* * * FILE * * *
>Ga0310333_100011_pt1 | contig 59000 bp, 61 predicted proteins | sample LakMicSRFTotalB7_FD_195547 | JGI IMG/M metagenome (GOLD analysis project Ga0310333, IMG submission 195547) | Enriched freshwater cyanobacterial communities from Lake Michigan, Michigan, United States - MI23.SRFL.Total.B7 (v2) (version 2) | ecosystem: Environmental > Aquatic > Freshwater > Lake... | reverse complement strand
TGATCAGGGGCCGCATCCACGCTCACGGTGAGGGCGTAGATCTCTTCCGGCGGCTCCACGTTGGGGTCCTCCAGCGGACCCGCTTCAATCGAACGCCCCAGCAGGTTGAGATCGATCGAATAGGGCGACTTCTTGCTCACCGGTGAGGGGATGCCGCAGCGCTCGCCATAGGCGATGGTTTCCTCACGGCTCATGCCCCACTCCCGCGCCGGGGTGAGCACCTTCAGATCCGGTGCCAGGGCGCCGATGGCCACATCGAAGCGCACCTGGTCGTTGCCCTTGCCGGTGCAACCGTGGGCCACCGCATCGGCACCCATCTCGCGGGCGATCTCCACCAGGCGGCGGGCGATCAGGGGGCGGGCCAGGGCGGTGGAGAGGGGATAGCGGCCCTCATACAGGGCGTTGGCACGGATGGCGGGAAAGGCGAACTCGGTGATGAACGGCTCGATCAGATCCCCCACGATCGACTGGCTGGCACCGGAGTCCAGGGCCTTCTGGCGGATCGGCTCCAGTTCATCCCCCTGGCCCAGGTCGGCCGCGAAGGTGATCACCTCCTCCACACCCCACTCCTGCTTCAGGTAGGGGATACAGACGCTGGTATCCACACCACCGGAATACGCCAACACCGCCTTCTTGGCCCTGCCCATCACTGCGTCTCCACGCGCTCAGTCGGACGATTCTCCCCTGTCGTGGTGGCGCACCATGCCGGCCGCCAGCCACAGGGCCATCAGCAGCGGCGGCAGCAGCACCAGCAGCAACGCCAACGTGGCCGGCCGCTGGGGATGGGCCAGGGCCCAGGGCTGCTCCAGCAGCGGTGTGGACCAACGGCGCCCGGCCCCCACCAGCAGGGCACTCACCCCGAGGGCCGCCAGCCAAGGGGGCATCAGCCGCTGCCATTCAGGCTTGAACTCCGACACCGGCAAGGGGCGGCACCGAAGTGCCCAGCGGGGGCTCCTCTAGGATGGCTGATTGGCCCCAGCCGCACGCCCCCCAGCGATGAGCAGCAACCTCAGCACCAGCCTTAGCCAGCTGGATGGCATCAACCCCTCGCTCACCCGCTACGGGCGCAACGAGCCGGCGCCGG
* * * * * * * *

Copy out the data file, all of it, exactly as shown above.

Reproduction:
>Ga0310333_100011_pt1 | contig 59000 bp, 61 predicted proteins | sample LakMicSRFTotalB7_FD_195547 | JGI IMG/M metagenome (GOLD analysis project Ga0310333, IMG submission 195547) | Enriched freshwater cyanobacterial communities from Lake Michigan, Michigan, United States - MI23.SRFL.Total.B7 (v2) (version 2) | ecosystem: Environmental > Aquatic > Freshwater > Lake... | reverse complement strand
TGATCAGGGGCCGCATCCACGCTCACGGTGAGGGCGTAGATCTCTTCCGGCGGCTCCACGTTGGGGTCCTCCAGCGGACCCGCTTCAATCGAACGCCCCAGCAGGTTGAGATCGATCGAATAGGGCGACTTCTTGCTCACCGGTGAGGGGATGCCGCAGCGCTCGCCATAGGCGATGGTTTCCTCACGGCTCATGCCCCACTCCCGCGCCGGGGTGAGCACCTTCAGATCCGGTGCCAGGGCGCCGATGGCCACATCGAAGCGCACCTGGTCGTTGCCCTTGCCGGTGCAACCGTGGGCCACCGCATCGGCACCCATCTCGCGGGCGATCTCCACCAGGCGGCGGGCGATCAGGGGGCGGGCCAGGGCGGTGGAGAGGGGATAGCGGCCCTCATACAGGGCGTTGGCACGGATGGCGGGAAAGGCGAACTCGGTGATGAACGGCTCGATCAGATCCCCCACGATCGACTGGCTGGCACCGGAGTCCAGGGCCTTCTGGCGGATCGGCTCCAGTTCATCCCCCTGGCCCAGGTCGGCCGCGAAGGTGATCACCTCCTCCACACCCCACTCCTGCTTCAGGTAGGGGATACAGACGCTGGTATCCACACCACCGGAATACGCCAACACCGCCTTCTTGGCCCTGCCCATCACTGCGTCTCCACGCGCTCAGTCGGACGATTCTCCCCTGTCGTGGTGGCGCACCATGCCGGCCGCCAGCCACAGGGCCATCAGCAGCGGCGGCAGCAGCACCAGCAGCAACGCCAACGTGGCCGGCCGCTGGGGATGGGCCAGGGCCCAGGGCTGCTCCAGCAGCGGTGTGGACCAACGGCGCCCGGCCCCCACCAGCAGGGCACTCACCCCGAGGGCCGCCAGCCAAGGGGGCATCAGCCGCTGCCATTCAGGCTTGAACTCCGACACCGGCAAGGGGCGGCACCGAAGTGCCCAGCGGGGGCTCCTCTAGGATGGCTGATTGGCCCCAGCCGCACGCCCCCCAGCGATGAGCAGCAACCTCAGCACCAGCCTTAGCCAGCTGGATGGCATCAACCCCTCGCTCACCCGCTACGGGCGCAACGAGCCGGCGCCGG